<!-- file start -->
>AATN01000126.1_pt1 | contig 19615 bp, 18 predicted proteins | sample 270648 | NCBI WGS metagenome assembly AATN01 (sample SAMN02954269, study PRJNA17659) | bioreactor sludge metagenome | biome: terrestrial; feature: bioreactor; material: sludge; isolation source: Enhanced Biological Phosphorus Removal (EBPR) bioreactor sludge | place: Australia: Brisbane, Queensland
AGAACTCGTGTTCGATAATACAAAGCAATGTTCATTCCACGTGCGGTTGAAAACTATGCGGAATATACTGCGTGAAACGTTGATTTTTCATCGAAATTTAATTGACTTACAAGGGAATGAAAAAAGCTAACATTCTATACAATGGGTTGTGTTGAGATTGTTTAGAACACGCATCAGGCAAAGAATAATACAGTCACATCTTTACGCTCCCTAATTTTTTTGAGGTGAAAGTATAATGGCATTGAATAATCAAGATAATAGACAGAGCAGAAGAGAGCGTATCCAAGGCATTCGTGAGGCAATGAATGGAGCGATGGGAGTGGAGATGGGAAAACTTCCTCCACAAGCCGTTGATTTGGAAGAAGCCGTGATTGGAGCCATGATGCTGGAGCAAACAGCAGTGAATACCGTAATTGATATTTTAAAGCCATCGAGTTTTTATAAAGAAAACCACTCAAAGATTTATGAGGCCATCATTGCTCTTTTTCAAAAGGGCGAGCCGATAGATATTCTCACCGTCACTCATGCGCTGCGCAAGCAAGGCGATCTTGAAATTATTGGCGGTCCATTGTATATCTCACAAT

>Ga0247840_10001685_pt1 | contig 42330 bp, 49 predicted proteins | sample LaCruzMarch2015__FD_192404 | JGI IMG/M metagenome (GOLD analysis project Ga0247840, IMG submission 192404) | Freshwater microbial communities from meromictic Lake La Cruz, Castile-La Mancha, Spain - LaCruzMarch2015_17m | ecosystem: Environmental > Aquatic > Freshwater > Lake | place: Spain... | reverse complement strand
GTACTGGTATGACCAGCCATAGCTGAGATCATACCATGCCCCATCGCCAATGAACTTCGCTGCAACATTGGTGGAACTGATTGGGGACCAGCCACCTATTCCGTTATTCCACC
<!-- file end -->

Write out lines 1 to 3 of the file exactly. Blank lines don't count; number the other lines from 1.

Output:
>AATN01000126.1_pt1 | contig 19615 bp, 18 predicted proteins | sample 270648 | NCBI WGS metagenome assembly AATN01 (sample SAMN02954269, study PRJNA17659) | bioreactor sludge metagenome | biome: terrestrial; feature: bioreactor; material: sludge; isolation source: Enhanced Biological Phosphorus Removal (EBPR) bioreactor sludge | place: Australia: Brisbane, Queensland
AGAACTCGTGTTCGATAATACAAAGCAATGTTCATTCCACGTGCGGTTGAAAACTATGCGGAATATACTGCGTGAAACGTTGATTTTTCATCGAAATTTAATTGACTTACAAGGGAATGAAAAAAGCTAACATTCTATACAATGGGTTGTGTTGAGATTGTTTAGAACACGCATCAGGCAAAGAATAATACAGTCACATCTTTACGCTCCCTAATTTTTTTGAGGTGAAAGTATAATGGCATTGAATAATCAAGATAATAGACAGAGCAGAAGAGAGCGTATCCAAGGCATTCGTGAGGCAATGAATGGAGCGATGGGAGTGGAGATGGGAAAACTTCCTCCACAAGCCGTTGATTTGGAAGAAGCCGTGATTGGAGCCATGATGCTGGAGCAAACAGCAGTGAATACCGTAATTGATATTTTAAAGCCATCGAGTTTTTATAAAGAAAACCACTCAAAGATTTATGAGGCCATCATTGCTCTTTTTCAAAAGGGCGAGCCGATAGATATTCTCACCGTCACTCATGCGCTGCGCAAGCAAGGCGATCTTGAAATTATTGGCGGTCCATTGTATATCTCACAAT

>Ga0247840_10001685_pt1 | contig 42330 bp, 49 predicted proteins | sample LaCruzMarch2015__FD_192404 | JGI IMG/M metagenome (GOLD analysis project Ga0247840, IMG submission 192404) | Freshwater microbial communities from meromictic Lake La Cruz, Castile-La Mancha, Spain - LaCruzMarch2015_17m | ecosystem: Environmental > Aquatic > Freshwater > Lake | place: Spain... | reverse complement strand